The anxiety of insurmountable debt can be suffocating. Debt consolidation offers the chance to get out from under debt, but it isn’t the right choice for everyone. Here’s what you need to know about using a single loan to create a single, monthly payment and say goodbye to all those oppressive minimum payments.
How Debt Consolidation Works
Debt consolidation uses one loan to pay off existing commercial debt. This is specifically attractive for people who are having trouble making minimum payments or feel the balance on their credit cards may never shrink.
And you’re not limited to one type of loan to make it work, either. A credit card balance transfer to one with a lower interest rate or a home equity loan can accomplish the same goal — so you have options.
The Pros of Debt Consolidation
This repayment strategy is beneficial because it enables an individual to pay off delinquent credit cards. Since these loans often come with lower interest rates, the monthly payments can be smaller than the total being paid in minimums for multiple debts.
For individuals on a tight budget, the added wiggle room each month can be a game-changer. The goal is to spend less on interest and send more toward the principle, which means some people pay off their debts even quicker when they consolidate.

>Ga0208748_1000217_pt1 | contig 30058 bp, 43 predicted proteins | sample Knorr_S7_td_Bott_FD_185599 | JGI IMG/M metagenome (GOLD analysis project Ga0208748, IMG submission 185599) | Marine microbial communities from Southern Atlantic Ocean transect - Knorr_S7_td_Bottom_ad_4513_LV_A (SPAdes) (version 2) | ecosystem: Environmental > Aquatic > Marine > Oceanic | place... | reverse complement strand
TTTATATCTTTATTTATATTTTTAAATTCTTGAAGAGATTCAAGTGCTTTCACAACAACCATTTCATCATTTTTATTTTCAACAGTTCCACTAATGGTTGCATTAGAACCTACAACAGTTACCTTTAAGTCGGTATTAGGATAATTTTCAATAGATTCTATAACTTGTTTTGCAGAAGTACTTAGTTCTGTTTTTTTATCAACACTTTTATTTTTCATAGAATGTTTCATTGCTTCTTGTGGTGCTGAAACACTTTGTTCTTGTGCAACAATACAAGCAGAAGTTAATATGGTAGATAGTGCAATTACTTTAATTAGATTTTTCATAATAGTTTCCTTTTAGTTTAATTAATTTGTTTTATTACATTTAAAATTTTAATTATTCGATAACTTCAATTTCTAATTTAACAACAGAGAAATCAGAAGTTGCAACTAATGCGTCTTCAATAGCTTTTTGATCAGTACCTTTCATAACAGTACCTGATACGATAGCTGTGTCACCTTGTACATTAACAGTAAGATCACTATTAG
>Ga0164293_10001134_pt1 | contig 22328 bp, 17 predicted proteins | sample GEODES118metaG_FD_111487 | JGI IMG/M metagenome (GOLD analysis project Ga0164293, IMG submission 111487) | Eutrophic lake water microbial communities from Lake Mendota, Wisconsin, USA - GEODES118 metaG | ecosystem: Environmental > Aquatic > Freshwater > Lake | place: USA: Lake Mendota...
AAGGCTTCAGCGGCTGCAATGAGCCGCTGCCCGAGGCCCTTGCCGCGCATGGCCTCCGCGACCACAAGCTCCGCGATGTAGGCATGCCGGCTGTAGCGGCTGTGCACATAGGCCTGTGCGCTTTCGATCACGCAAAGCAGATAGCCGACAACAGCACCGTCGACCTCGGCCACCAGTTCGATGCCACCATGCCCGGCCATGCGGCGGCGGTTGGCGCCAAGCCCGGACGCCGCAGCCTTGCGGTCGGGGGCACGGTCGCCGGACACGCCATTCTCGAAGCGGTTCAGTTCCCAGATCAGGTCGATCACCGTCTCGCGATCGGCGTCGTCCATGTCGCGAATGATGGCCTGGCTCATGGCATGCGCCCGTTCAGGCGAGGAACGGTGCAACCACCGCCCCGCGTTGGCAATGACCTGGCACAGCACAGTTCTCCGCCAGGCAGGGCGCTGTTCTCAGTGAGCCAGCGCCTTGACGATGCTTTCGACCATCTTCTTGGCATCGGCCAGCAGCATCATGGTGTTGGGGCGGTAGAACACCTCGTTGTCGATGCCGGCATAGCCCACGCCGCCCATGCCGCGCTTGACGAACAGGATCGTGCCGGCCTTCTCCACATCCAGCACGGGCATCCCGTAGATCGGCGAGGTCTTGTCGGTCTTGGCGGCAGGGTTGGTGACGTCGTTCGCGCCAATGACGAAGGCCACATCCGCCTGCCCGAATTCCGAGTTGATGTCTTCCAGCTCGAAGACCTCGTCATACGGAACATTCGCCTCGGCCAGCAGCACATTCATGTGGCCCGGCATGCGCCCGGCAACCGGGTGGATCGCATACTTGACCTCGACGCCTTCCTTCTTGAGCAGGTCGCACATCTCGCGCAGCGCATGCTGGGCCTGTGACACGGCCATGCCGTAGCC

The Cons of Debt Consolidation
Debt consolidation isn’t for everyone. For starters, paying off credit card debt with a personal loan or balance transfer won’t solve an underlying problem with overspending. Instead, it can create the opportunity to go further into debt since those full credit cards are suddenly back at zero.
Individuals with low credit scores might find the interest rates so high that they’re better off sticking with their credit minimums. Also, most programs have strict rules and zero tolerance for late payments, so people who aren’t dedicated to making on-time payments every month, without fail, aren’t good candidates.
The best news about debt consolidation is that it provides hope for people who feel their debt is dragging them under. Even maxed-out credit cards can be managed with this strategy for financial freedom. Just make sure to use it wisely.